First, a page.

One of the benefits of clearing out the grass ahead of time is that you also end up leveling the ground.
This leveling helps a lot to keep the gravel contained.
Now, let’s get into the process of removing the grass!
Removing the Grass Before Laying Gravel
We’ve already established that laying gravel over the grass for any reason isn’t going to fair well in the end.
Unfortunately, even if you’re laying weed cover or similar instruments down over the grass, it will eventually spread the gravel apart.
This tendency to spread may be due to the grass growing further—or it may be because various trees in the area spread seeds you didn’t notice.
In any case, the gravel will spread, and you will need to remove the grass.
Let’s take a quick peek at some of the best and easiest ways to remove the grass.
1. Removing the Grass With a Shovel
This method can be easy for smaller areas such as small walkways or seating areas.
However, most of your gravel projects will be more extensive, and removing grass with a shovel can get tiring quickly.
However, should you pursue this option, you’ll start with ensuring the area is well watered the day before.
This moisture will loosen the grass’s roots and make it easier when you start with your shovel on day two.
The next day grab your shovel or spade and start the grass removal process.
Likely, it will take multiple days to complete this if you need to clear a larger area, but again, using a shovel can be very useful and quick in smaller spaces.
Continue shoveling until the area is clear. It’s also important to remember to remove the grass heaps a little ways away.
Otherwise, the grass seed can return to where you laid your gravel when it rains.
2. Smothering the Grass With Newspaper/Cardboard
While this method can work, it will not bear the same results as others, and unfortunately, it will take significantly longer.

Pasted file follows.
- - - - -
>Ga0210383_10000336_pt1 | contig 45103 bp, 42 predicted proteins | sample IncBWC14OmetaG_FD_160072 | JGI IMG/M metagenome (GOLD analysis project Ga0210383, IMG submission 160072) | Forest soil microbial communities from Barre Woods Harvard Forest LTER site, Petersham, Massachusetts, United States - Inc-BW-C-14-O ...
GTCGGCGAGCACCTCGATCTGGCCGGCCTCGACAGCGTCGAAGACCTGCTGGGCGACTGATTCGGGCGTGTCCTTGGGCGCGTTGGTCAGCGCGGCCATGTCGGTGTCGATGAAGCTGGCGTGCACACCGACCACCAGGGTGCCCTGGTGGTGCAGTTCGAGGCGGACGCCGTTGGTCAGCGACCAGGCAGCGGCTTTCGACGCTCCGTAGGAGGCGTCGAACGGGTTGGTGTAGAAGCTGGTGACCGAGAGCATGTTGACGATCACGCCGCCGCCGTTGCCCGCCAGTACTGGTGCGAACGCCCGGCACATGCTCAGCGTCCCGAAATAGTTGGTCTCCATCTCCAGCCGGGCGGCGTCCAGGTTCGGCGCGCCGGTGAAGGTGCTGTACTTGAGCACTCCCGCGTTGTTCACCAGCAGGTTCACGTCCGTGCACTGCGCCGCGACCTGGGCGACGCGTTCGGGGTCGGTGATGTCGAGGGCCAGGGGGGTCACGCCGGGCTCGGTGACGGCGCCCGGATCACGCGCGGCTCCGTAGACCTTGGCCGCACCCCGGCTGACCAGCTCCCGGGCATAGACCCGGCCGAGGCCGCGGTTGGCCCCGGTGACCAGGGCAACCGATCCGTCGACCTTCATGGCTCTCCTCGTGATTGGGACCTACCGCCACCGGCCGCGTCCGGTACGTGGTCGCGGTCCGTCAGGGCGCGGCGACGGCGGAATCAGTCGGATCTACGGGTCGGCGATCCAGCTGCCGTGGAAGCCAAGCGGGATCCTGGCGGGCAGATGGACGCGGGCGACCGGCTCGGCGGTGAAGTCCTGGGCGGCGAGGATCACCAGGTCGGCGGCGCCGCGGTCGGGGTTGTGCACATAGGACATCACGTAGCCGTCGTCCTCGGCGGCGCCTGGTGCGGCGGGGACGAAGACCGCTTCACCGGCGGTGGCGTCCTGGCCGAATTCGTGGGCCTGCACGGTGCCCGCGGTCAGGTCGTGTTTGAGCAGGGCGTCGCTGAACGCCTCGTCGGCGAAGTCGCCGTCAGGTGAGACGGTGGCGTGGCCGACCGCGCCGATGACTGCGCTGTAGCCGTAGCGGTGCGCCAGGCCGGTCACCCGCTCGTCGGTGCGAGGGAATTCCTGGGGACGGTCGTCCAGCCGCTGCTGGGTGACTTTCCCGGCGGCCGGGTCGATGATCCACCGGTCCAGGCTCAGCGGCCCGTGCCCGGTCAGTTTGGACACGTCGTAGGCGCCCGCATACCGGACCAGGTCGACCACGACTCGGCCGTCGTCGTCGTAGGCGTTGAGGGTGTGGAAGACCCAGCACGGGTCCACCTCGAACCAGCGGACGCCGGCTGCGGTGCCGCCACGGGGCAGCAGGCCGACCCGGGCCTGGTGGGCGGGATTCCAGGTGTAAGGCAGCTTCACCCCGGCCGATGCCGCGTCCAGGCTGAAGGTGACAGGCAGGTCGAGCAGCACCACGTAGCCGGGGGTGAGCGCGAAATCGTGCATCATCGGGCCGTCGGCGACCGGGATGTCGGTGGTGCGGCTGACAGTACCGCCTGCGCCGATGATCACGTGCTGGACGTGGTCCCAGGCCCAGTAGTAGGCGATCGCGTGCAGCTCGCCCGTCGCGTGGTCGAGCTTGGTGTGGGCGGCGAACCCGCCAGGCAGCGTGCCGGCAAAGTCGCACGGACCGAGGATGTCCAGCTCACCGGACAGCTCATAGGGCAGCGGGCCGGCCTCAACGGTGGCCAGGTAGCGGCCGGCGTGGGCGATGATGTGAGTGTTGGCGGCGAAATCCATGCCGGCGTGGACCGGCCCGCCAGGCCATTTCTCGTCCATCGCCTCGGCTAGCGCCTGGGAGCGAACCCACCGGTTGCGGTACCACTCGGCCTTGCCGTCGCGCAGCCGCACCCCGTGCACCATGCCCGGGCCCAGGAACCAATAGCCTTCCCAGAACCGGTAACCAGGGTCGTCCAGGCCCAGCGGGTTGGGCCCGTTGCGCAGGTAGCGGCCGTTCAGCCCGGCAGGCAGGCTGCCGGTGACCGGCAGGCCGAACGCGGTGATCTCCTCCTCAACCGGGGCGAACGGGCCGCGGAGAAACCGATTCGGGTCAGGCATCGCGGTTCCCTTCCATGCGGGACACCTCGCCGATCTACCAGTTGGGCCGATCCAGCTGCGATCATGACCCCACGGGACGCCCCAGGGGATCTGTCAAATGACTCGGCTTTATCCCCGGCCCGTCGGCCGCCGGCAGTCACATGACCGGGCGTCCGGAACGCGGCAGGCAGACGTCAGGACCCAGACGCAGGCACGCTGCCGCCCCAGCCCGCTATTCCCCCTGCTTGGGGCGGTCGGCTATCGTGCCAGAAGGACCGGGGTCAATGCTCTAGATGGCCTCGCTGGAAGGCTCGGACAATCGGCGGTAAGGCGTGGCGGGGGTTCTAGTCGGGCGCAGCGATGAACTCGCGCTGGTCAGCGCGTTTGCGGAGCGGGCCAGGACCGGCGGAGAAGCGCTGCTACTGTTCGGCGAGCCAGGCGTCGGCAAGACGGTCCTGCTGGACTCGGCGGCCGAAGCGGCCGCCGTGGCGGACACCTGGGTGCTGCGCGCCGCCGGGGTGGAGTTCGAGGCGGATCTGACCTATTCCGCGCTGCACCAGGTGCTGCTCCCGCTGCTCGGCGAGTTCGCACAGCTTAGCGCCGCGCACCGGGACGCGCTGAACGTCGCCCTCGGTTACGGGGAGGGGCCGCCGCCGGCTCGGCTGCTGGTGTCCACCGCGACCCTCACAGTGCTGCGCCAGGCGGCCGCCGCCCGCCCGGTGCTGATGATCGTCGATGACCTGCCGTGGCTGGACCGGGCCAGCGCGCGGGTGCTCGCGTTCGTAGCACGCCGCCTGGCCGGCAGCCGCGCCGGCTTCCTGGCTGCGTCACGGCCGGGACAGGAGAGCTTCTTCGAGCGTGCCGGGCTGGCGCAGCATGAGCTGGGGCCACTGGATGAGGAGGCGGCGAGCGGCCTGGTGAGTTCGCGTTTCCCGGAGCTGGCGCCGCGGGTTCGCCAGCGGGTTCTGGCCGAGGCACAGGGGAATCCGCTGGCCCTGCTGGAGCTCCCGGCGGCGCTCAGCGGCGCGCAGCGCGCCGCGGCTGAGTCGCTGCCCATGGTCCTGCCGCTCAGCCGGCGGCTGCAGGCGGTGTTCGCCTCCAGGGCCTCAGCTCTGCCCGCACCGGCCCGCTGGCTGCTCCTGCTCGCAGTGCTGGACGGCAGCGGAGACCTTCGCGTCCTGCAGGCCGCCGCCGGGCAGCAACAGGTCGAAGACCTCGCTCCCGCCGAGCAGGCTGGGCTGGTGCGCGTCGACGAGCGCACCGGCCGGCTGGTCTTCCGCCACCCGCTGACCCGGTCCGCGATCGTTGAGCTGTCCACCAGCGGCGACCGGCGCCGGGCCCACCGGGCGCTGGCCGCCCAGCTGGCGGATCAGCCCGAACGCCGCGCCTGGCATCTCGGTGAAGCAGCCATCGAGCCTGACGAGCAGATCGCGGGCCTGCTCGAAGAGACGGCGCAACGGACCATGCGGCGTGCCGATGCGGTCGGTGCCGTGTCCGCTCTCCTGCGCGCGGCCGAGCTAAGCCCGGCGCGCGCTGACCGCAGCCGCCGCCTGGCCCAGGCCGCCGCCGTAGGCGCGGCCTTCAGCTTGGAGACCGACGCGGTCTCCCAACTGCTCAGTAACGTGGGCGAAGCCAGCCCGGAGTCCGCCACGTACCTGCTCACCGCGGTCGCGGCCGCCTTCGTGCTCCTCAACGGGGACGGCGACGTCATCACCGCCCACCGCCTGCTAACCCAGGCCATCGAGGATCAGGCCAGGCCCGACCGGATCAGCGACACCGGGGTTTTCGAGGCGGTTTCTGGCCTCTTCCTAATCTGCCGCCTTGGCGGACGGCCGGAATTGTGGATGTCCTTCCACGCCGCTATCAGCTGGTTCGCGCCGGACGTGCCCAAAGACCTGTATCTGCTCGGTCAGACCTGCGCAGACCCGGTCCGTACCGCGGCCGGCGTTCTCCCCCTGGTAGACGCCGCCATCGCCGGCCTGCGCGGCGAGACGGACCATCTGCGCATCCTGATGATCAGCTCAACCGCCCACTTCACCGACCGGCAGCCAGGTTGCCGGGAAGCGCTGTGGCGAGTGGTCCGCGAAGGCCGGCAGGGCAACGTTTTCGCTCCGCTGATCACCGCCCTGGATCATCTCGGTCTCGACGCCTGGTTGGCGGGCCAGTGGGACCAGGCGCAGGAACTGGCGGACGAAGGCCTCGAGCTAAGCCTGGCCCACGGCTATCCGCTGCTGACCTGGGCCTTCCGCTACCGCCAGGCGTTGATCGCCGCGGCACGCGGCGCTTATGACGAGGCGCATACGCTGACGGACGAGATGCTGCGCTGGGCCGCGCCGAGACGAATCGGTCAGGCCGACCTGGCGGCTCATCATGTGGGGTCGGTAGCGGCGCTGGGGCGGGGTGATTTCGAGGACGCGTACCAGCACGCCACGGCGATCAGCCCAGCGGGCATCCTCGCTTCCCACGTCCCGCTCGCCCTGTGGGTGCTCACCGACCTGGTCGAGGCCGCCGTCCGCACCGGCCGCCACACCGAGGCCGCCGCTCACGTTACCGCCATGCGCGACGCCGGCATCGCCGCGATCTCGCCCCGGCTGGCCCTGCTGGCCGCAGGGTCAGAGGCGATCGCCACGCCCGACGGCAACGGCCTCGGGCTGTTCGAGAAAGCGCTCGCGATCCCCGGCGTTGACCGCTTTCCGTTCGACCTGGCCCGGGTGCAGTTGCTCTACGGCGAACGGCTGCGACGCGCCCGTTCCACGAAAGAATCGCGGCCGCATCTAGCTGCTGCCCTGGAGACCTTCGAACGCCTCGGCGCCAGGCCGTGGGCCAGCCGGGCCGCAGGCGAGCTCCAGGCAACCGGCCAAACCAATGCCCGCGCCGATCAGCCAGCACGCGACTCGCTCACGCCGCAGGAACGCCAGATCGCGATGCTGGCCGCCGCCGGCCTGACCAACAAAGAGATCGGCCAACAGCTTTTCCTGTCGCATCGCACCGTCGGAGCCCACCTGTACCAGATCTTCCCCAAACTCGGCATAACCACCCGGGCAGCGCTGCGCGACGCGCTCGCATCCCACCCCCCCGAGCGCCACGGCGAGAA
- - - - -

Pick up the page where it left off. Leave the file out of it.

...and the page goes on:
While semi-easy, smothering grass with newspaper or cardboard comes with many risks.
This method can be challenging to kill the grass and other weeds. Life fights hard to survive, and the plant world is no different.
You’ll know what I mean if you’ve seen dandelions growing straight through the sidewalk.
When using the smothering method, you’ll unlikely eliminate all the grass and weeds growing in the area where you wish to lay your gravel.
Should you prefer this method, you’ll want to grab some cardboard or newspaper and lay it over the grassy areas wherever you’d like to get rid of it.
Weigh the material with rocks or other heavy objects, and then wait.
This method can take a few months to accomplish, but it will eventually yield results. It’s best to use it to make mulch beds rather than prepare gravel.
3. Using Herbicides To Eliminate Grass
Using chemical sprays is the quickest and easiest method of grass removal when it comes to large areas.
Herbicides come in many forms, although the most common are mist herbicides that require you to spray an area to eliminate the weeds.
If you choose this method, you’ll want to ensure the site is dry before spraying. Then, walk along the area and spray, as needed, thoroughly coat the area.
There are, unfortunately, a few downsides to using herbicides, though.
Chemical sprays are not budget-friendly options, particularly when you need a large amount of herbicide.